Posted: February 4th, 2019
The Labour Court overturned an unsuccessful claim of wrongful dismissal, taken by a Polish worker against his former place of work employer in 2018.
The worker was accused by his former employer of ‘stealing’ from him by faking a back injury and being absent from work for a prolonged period of time. The WRC decided that the appropriate figure of compensation is €10,000.
The individual told the WRC that that he hurt his back in an incident on 11 September 2016 while he was carrying a box of apples from the top of a pallet during his normal work duties. After the incident he had was absent from work for six weeks on sick leave.
During this absence the company’s health and safety manager reviewed the accident that led to his injury. As part of the accident review the health and safety manager informed the court that she looked at the security camera footage CCTV footage of the incident, contracted a private investigator and spoke to the employee’s managers. However she did not interview the employee.
The employers advised her that, following a recent change in the man’s roster, it had been remarked that it was causing some difficulties in his ability to provide adequate care for his children.
At the first WRC hearing in 2018 it was also claimed that a private detective saw saw the employee lifting his daughter not longer after he claimed to have injured his back. In addition to this the health and safety manager said CCTV footage of the incident suggested that the worker picked up and dropped the box of apples in a ‘staged and orchestrated way’. At the appeal hearing the manager confirmed this once more, and remarked again that she felt the employee’s injury was a fabrication and that he should not have received his salary for the period of time he was absent due to the injury.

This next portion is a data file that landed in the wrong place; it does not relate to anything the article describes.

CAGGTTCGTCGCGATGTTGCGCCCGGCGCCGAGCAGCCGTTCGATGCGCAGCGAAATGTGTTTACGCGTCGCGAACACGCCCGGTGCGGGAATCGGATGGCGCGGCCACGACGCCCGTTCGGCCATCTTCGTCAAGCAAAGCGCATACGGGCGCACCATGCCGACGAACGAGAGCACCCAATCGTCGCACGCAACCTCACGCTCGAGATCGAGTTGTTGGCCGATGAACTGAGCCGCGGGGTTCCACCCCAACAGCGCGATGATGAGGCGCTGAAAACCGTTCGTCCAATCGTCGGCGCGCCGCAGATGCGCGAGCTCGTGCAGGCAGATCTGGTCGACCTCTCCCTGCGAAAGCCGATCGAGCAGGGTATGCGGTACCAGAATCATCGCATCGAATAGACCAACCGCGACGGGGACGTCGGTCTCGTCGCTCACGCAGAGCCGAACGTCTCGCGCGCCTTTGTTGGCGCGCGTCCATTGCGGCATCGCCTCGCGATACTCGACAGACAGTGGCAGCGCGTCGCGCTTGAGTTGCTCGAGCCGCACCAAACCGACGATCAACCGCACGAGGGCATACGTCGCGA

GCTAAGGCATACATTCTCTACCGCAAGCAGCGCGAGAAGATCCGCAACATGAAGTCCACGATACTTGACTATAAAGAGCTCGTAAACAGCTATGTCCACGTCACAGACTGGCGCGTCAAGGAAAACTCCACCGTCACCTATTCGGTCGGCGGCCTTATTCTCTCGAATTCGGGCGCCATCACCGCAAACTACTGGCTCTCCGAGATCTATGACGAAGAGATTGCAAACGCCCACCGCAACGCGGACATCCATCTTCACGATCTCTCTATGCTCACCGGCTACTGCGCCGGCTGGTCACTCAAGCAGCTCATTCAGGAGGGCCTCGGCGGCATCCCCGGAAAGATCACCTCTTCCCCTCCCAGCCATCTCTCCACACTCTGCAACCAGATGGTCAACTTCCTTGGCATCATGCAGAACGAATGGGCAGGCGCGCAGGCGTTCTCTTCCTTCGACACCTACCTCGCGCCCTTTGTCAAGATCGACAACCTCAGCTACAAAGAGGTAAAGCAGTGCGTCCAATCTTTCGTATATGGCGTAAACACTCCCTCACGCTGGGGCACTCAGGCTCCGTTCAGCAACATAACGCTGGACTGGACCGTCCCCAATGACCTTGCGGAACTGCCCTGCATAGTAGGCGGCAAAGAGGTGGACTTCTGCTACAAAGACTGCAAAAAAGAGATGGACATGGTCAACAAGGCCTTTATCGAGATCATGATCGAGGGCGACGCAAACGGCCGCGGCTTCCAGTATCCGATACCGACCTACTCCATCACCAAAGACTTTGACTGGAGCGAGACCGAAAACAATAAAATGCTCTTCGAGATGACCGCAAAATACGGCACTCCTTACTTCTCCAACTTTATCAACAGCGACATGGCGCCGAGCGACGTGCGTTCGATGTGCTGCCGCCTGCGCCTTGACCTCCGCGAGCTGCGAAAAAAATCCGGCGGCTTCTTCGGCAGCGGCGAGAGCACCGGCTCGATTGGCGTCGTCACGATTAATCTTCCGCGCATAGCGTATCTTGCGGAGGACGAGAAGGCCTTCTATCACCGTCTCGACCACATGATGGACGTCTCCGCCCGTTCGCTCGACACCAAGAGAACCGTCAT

The worker was asked to attend a formal review meeting with his shift manager, who had access to CCTV clips of the incident and witness statements, on November 1 , 2016. However, the employee was not given access to the statements or the security camer footage to ready himself for this meeting. After the meeting it was ruled that the employee was ‘dishonest’ in reporting his injury, and recommended that the matter was sent forward for a disciplinary hearing. At the disciplinary hearing the employee was sacked for serious misconduct.
The complainant told the WRC hearing told that he had not been provided with all the relevant evidence to prepare for the formal investigation meeting, was only given a copy of the health and safety manager’s report prior to his sacking. He added that he had not been interviewed as part of the review process. He said he was unhappy with, and did not agree with, the findings of the investigation which claimed that he did not injure his back.
He informed the WRC hearing that he had been to see two different occupational health practitioners and handed in a medical report from his own local doctor GP to his employer in relation to the pain he sustained in his back.
WRC deputy chairperson, Louise O’Donnell said in her ruling that the company’s failure to give the employee with documentation in relation to his dismissal was an issue in relation and did not give the employee an adequate chance to respond defend himself against the charges directed against him.
The WRC found that the employee’s dismissal was not ‘fair’ and directed that the employer pay him €10,000 in unfair dismissal compensation.